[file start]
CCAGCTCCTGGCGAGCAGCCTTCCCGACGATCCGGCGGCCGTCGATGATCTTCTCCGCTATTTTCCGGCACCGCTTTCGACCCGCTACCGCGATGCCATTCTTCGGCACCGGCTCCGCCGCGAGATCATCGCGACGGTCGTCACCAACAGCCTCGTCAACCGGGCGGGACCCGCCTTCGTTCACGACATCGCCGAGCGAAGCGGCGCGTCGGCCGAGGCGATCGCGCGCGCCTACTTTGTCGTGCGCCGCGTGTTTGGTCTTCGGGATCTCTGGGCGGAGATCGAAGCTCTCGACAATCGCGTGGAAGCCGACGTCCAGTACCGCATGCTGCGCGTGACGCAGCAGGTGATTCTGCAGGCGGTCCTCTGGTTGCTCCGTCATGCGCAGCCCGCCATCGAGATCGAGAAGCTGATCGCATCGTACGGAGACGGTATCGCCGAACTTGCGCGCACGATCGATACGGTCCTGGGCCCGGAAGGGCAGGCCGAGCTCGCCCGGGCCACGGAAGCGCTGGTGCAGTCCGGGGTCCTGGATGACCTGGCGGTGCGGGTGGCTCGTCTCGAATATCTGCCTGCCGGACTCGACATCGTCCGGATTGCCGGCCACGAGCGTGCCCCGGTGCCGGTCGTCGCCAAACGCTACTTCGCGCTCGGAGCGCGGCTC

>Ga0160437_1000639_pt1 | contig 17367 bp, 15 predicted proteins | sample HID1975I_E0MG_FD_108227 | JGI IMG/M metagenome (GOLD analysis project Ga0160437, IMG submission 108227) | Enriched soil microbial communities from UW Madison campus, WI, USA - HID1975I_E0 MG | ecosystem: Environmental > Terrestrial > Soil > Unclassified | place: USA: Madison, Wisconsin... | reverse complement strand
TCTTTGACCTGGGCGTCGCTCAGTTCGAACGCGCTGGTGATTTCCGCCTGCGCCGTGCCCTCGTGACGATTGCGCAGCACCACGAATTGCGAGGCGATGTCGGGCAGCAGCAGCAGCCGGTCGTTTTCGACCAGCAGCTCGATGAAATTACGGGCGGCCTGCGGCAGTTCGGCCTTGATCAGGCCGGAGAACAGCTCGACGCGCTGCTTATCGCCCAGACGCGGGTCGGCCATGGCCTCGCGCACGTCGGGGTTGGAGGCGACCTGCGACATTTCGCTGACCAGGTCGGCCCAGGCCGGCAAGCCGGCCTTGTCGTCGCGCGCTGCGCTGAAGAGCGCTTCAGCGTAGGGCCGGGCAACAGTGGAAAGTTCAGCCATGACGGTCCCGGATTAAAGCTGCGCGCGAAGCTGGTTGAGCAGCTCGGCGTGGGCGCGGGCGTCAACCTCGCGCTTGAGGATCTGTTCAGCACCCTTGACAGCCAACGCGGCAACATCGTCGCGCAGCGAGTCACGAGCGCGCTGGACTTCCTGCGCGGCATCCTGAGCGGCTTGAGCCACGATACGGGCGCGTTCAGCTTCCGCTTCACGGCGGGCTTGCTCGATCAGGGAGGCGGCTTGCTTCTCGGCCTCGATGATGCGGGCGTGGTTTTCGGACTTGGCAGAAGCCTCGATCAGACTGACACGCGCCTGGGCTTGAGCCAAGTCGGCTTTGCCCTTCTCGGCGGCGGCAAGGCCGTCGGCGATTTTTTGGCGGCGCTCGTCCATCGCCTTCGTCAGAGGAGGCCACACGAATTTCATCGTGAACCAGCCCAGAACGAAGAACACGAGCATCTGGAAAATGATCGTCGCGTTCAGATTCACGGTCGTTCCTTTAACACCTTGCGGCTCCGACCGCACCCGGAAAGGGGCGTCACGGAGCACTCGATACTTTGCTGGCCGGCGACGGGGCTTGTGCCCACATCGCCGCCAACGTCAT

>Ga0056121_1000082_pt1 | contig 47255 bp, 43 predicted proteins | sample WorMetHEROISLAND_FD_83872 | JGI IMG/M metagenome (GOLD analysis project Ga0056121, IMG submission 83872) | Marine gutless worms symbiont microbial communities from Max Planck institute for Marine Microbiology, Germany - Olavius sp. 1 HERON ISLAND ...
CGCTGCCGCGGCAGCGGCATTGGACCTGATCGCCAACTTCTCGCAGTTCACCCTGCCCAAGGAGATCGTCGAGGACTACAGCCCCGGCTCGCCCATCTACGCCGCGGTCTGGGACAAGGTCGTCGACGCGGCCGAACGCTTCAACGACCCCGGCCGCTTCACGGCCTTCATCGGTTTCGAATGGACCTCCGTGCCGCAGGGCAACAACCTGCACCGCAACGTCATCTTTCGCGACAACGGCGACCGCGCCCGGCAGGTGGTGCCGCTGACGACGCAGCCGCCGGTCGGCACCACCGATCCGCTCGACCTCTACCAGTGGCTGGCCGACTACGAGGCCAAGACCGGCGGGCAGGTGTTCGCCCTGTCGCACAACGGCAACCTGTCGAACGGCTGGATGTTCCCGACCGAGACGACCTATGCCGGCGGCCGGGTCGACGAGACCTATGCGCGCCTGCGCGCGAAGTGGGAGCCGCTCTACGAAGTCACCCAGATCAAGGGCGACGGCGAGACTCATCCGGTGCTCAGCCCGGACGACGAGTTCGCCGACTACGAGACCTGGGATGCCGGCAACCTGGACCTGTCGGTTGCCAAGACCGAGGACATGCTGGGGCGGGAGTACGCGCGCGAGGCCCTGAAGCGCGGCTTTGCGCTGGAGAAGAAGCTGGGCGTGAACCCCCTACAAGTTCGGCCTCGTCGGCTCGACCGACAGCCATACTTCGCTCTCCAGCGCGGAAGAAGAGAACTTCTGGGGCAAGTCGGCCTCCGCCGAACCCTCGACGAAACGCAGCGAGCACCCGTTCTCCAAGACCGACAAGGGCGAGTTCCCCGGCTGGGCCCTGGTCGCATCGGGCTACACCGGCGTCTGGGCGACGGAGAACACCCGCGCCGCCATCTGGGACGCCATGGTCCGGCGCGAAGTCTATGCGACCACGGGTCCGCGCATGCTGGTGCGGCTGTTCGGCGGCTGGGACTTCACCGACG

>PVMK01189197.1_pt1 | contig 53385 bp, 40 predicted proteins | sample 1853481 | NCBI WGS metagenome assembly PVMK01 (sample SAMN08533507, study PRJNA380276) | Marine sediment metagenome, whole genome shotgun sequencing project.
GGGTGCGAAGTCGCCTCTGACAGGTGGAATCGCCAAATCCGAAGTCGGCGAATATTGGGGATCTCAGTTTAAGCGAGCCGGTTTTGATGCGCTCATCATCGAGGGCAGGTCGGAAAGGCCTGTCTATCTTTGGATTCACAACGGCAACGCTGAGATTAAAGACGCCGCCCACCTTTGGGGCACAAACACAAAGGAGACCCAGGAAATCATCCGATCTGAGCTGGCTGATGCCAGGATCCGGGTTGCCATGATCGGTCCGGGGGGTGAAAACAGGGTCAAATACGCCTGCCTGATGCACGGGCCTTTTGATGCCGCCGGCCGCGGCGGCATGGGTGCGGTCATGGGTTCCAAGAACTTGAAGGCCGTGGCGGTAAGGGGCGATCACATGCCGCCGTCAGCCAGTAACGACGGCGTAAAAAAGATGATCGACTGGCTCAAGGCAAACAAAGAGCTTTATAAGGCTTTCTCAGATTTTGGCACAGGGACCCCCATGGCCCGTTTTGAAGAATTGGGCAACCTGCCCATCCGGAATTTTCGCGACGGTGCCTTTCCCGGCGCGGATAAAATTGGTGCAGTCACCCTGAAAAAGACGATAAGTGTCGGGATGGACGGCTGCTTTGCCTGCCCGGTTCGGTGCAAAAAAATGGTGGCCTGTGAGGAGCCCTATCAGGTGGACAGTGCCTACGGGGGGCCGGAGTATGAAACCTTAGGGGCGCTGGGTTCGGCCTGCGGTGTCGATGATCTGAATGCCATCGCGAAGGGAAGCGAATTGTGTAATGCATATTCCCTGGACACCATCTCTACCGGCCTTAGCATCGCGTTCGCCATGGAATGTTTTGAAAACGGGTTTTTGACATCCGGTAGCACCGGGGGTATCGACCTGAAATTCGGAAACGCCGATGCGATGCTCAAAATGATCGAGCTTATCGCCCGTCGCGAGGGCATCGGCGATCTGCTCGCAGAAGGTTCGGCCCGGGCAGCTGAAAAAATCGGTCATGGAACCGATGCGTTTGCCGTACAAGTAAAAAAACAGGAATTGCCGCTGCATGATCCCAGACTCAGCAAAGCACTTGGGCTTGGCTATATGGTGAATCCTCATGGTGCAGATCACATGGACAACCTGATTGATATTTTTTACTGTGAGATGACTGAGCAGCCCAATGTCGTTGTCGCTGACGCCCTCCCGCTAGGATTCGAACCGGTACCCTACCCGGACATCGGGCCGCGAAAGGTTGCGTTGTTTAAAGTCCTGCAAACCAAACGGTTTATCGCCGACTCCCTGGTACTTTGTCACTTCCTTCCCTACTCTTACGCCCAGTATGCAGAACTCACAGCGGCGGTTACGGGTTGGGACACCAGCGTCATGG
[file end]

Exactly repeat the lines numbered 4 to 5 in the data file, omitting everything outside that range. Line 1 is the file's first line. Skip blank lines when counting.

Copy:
>Ga0056121_1000082_pt1 | contig 47255 bp, 43 predicted proteins | sample WorMetHEROISLAND_FD_83872 | JGI IMG/M metagenome (GOLD analysis project Ga0056121, IMG submission 83872) | Marine gutless worms symbiont microbial communities from Max Planck institute for Marine Microbiology, Germany - Olavius sp. 1 HERON ISLAND ...
CGCTGCCGCGGCAGCGGCATTGGACCTGATCGCCAACTTCTCGCAGTTCACCCTGCCCAAGGAGATCGTCGAGGACTACAGCCCCGGCTCGCCCATCTACGCCGCGGTCTGGGACAAGGTCGTCGACGCGGCCGAACGCTTCAACGACCCCGGCCGCTTCACGGCCTTCATCGGTTTCGAATGGACCTCCGTGCCGCAGGGCAACAACCTGCACCGCAACGTCATCTTTCGCGACAACGGCGACCGCGCCCGGCAGGTGGTGCCGCTGACGACGCAGCCGCCGGTCGGCACCACCGATCCGCTCGACCTCTACCAGTGGCTGGCCGACTACGAGGCCAAGACCGGCGGGCAGGTGTTCGCCCTGTCGCACAACGGCAACCTGTCGAACGGCTGGATGTTCCCGACCGAGACGACCTATGCCGGCGGCCGGGTCGACGAGACCTATGCGCGCCTGCGCGCGAAGTGGGAGCCGCTCTACGAAGTCACCCAGATCAAGGGCGACGGCGAGACTCATCCGGTGCTCAGCCCGGACGACGAGTTCGCCGACTACGAGACCTGGGATGCCGGCAACCTGGACCTGTCGGTTGCCAAGACCGAGGACATGCTGGGGCGGGAGTACGCGCGCGAGGCCCTGAAGCGCGGCTTTGCGCTGGAGAAGAAGCTGGGCGTGAACCCCCTACAAGTTCGGCCTCGTCGGCTCGACCGACAGCCATACTTCGCTCTCCAGCGCGGAAGAAGAGAACTTCTGGGGCAAGTCGGCCTCCGCCGAACCCTCGACGAAACGCAGCGAGCACCCGTTCTCCAAGACCGACAAGGGCGAGTTCCCCGGCTGGGCCCTGGTCGCATCGGGCTACACCGGCGTCTGGGCGACGGAGAACACCCGCGCCGCCATCTGGGACGCCATGGTCCGGCGCGAAGTCTATGCGACCACGGGTCCGCGCATGCTGGTGCGGCTGTTCGGCGGCTGGGACTTCACCGACG